15: Atlanta Hawks
How much differently would we feel about the Atlanta Hawks if Al Horford weren’t out with a torn pectoral muscle?
Simply because of the landscape of the Eastern Conference, we probably wouldn’t feel that much differently. They definitely wouldn’t crack the top two, and I can’t really envision them taking more than one game in a 2nd round series against either the Heat or the Pacers. That’s not meant to be any disrespect towards Horford or the Hawks. Al Horford is a top 30 player in the league and head coach Mike Budenholzer has done a terrific job in his first year at the helm in Atlanta. The issue is Horford is out for the season and Budenholzer is working with a decent team, but definitely not one talented enough to contend with the two big guns in the Eastern Conference. With a healthy Horford in the lineup I would’ve slated Atlanta as the three seed in the Eastern Conference, especially considering we now know how nicely Eastern Conference All-Star Paul Millsap would fit in. But really, what’s the difference between the third best team and the sixth best team in a conference race where the top two horses are eight lengths ahead of the rest of the horses in the field?
14: Washington Wizards
Five years from now, will the Wizards be the best team in the Eastern Conference?
It’s really early to make a statement like this given how quickly things can change and players can move around in this league, but they have to be considered one of the favorites given the backcourt duo they already have in place to build around. John Wall is only 23 years old and Bradley Beal can’t even buy a round of drinks for his teammates yet. Still, they make up one of the best and most exciting backcourts in the Eastern Conference. Five years from now every other Wizards player might be somewhere else—retired, another team, D-League, etc.—but I’ll have confidence in Washington as an Eastern Conference playoff team as long as Wall and Beal are there.
13: Toronto Raptors
Are the Raptors really the third best team in the Eastern Conference?
Their record says so, but I still have my doubts. If you’ve been keeping track, I have the Raptors fourth in the Eastern Conference right behind the Chicago Bulls, only because there is nothing that tells me the Raptors have the extra gear necessary to win crucial playoff games. Last year the shorthanded Bulls gutted out a Game 7 win in the 1st Round at Brooklyn and stole Game 1 of the very next series against the soon to be champions Miami Heat. Is Toronto capable of winning back to back games like that? Right now I would say they aren’t, but what proof is there either way? And besides that, what do I know? I had the Raptors slated for 27 wins before the season began and they’ve already surpassed that, so you can’t take my word for it.
Maybe there is something behind this “Get rid of Rudy Gay and become a better team” trend that seems to be building. Even though Gay has been playing career best basketball in Sacramento, he clearly wasn’t the answer up North. If anything, he was getting in the way of guys like Kyle Lowry, DeMar DeRozan, and Terrence Ross. Just look at the numbers of each of those three guys before and after the Gay trade.
Lowry before: 14.8 points, 3.5 rebounds, 6.7 assists, 1.8 steals, 42% Field Goal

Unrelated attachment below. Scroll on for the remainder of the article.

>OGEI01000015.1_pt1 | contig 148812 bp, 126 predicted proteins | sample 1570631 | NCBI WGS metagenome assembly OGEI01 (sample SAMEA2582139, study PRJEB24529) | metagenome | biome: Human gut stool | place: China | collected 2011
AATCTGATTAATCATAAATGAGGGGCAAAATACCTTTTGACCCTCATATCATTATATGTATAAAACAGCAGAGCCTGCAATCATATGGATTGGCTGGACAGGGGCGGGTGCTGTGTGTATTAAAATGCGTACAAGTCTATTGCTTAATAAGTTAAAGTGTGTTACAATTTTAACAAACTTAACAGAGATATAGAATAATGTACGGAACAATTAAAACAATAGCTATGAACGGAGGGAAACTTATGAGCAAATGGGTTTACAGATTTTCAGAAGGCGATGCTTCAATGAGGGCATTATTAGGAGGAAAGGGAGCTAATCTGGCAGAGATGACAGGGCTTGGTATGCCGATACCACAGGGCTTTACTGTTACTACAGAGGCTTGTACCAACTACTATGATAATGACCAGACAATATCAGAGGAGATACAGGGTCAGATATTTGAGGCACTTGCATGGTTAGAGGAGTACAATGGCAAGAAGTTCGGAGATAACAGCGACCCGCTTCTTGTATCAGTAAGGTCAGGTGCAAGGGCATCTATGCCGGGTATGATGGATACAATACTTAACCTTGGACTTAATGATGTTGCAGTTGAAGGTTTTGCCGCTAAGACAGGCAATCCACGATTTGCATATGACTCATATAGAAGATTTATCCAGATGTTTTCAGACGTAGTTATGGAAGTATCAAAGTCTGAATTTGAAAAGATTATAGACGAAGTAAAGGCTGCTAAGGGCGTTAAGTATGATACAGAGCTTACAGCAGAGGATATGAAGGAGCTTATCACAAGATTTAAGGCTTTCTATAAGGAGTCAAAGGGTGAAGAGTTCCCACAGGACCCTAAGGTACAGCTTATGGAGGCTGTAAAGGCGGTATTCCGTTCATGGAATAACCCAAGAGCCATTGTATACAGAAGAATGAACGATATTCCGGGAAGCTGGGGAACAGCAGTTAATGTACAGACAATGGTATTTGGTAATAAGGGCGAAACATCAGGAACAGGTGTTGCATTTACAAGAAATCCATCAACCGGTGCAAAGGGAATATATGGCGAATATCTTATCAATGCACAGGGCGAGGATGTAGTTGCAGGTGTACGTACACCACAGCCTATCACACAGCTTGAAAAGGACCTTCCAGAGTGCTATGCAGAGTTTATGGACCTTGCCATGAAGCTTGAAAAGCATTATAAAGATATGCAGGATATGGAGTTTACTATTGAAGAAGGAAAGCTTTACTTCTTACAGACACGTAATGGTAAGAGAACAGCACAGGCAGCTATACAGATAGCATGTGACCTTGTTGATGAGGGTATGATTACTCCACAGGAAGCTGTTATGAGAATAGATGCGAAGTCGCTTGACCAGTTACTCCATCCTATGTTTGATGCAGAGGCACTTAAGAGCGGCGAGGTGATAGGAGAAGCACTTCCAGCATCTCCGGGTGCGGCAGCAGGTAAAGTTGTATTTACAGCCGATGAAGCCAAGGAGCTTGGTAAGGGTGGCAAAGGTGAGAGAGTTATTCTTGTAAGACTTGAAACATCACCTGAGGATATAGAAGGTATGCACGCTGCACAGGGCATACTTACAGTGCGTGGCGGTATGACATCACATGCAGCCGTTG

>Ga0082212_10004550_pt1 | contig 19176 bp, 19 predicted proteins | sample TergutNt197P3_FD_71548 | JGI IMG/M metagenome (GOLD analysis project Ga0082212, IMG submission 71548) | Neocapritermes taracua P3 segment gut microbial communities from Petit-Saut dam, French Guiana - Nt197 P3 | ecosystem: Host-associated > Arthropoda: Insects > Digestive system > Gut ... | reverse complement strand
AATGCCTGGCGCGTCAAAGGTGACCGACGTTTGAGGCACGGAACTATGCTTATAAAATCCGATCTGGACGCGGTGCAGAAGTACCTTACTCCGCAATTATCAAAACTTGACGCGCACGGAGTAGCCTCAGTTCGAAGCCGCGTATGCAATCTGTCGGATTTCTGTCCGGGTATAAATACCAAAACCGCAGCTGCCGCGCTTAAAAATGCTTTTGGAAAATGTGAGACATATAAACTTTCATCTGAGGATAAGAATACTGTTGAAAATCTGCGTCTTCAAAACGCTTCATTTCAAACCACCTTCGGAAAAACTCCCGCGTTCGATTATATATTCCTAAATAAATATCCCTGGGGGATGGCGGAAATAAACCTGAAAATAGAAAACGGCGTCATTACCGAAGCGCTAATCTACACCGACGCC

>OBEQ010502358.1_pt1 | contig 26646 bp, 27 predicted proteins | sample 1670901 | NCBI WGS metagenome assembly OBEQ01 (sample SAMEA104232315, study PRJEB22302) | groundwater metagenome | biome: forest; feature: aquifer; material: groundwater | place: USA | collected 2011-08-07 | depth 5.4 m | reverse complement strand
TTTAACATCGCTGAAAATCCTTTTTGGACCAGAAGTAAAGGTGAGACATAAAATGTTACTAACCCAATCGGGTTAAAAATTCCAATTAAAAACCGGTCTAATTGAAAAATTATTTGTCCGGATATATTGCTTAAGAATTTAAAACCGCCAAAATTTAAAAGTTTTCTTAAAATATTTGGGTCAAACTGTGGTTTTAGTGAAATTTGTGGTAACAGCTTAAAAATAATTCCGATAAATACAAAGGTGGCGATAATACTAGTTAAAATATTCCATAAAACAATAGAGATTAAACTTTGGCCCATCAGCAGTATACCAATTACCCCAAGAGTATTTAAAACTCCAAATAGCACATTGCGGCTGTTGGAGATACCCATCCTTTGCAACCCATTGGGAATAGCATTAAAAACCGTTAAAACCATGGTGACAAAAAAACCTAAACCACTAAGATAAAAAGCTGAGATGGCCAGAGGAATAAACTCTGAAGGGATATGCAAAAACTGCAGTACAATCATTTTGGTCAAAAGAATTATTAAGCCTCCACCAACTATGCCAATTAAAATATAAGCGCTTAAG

Lowry after: 17.8 points, 5.0 rebounds, 8.1 assists, 1.5 steals, 44% Field Goal
DeRozan before: 21.6 points, 3.8 rebounds, 2.8 assists, 1.2 steals, 43% Field Goal
DeRozan after: 22.9 points, 5.1 rebounds, 4.5 assists, 1.2 steals, 42% Field Goal
Ross before: 6.5 points, 2.5 rebounds, 0.6 assists, 0.5 steals, 41% Field Goal
Ross after: 12.5 points, 3.7 rebounds, 1.0 assists, 0.8 steals, 41% Field Goal
All three are playing better basketball without Gay on the team than with Gay. Maybe all this comes down to is all three are getting more touches without the black hole that is Rudy Gay on the roster. But the individual stats aren’t the only numbers trending upward. On December 9th the Raptors were five games below .500. Just over two months later they’re four games above .500. The Raptors are winning now and the number of wins is what is most important.
12: Chicago Bulls
Should Tom Thibodeau be the favorite for Coach of the Year?
A favorite, yes. The favorite? Right now the distinction of the favorite goes to the coaching demi-god also known as Jeff Hornacek out in Phoenix, but for all we know there might be some wizardry going on in the desert. I had Phoenix pegged to go 16-66 before the season started. There is no way the Suns should be 30-21 right now. In Chicago, there isn’t any wizardry going on. It’s just a steady dose of hard work, elbow grease, throat lozenges and steadfast defiance. After Derrick Rose went down, it appeared that the plan of Chicago Bulls management was to throw away the season, reload in the draft and free agency, and come back stronger next year. After Luol Deng was traded there could no longer be any dispute that this was the direction they were trying to go in. Well, Coach Thibs got that memo, crumbled it up, stuck two middle fingers in the face of Chicago management and has been coaching his ass off since the Deng trade. And why shouldn’t he? He probably won’t be in Chicago next year, so why not go out with no bullets left in the chamber? The Bulls shouldn’t be in the playoff picture, but they are because Thibs has his guys going into every game like they are shorthanded and going into war, not a basketball game. They bust their asses for him and play like they genuinely care and it’s led to a 13-7 record since Luol Deng was shipped to Cleveland. Maybe I’m a sucker for good coaching and teams that play harder than everyone else, but I still feel like the Bulls are the third best team in the Eastern Conference.
11: Memphis Grizzlies
Should we be paying more attention to the Grizzlies right now?
If you don’t mind, let’s wait about a month to tackle this question. If the Grizzlies are still hovering around that eight seed in the West come mid-March, then we’ll talk. They’re so limited offensively that it’s a legitimate cause for concern. But then again, that’s been the case the last four seasons and they’ve been just fine. One more thing: Don’t sleep on the Grizzlies playoff track record. Postseason pedigree absolutely means something. Over the last three postseasons the Grizzlies have defeated the Spurs, Thunder and Clippers. They’ve lost to all three of those teams too, but still.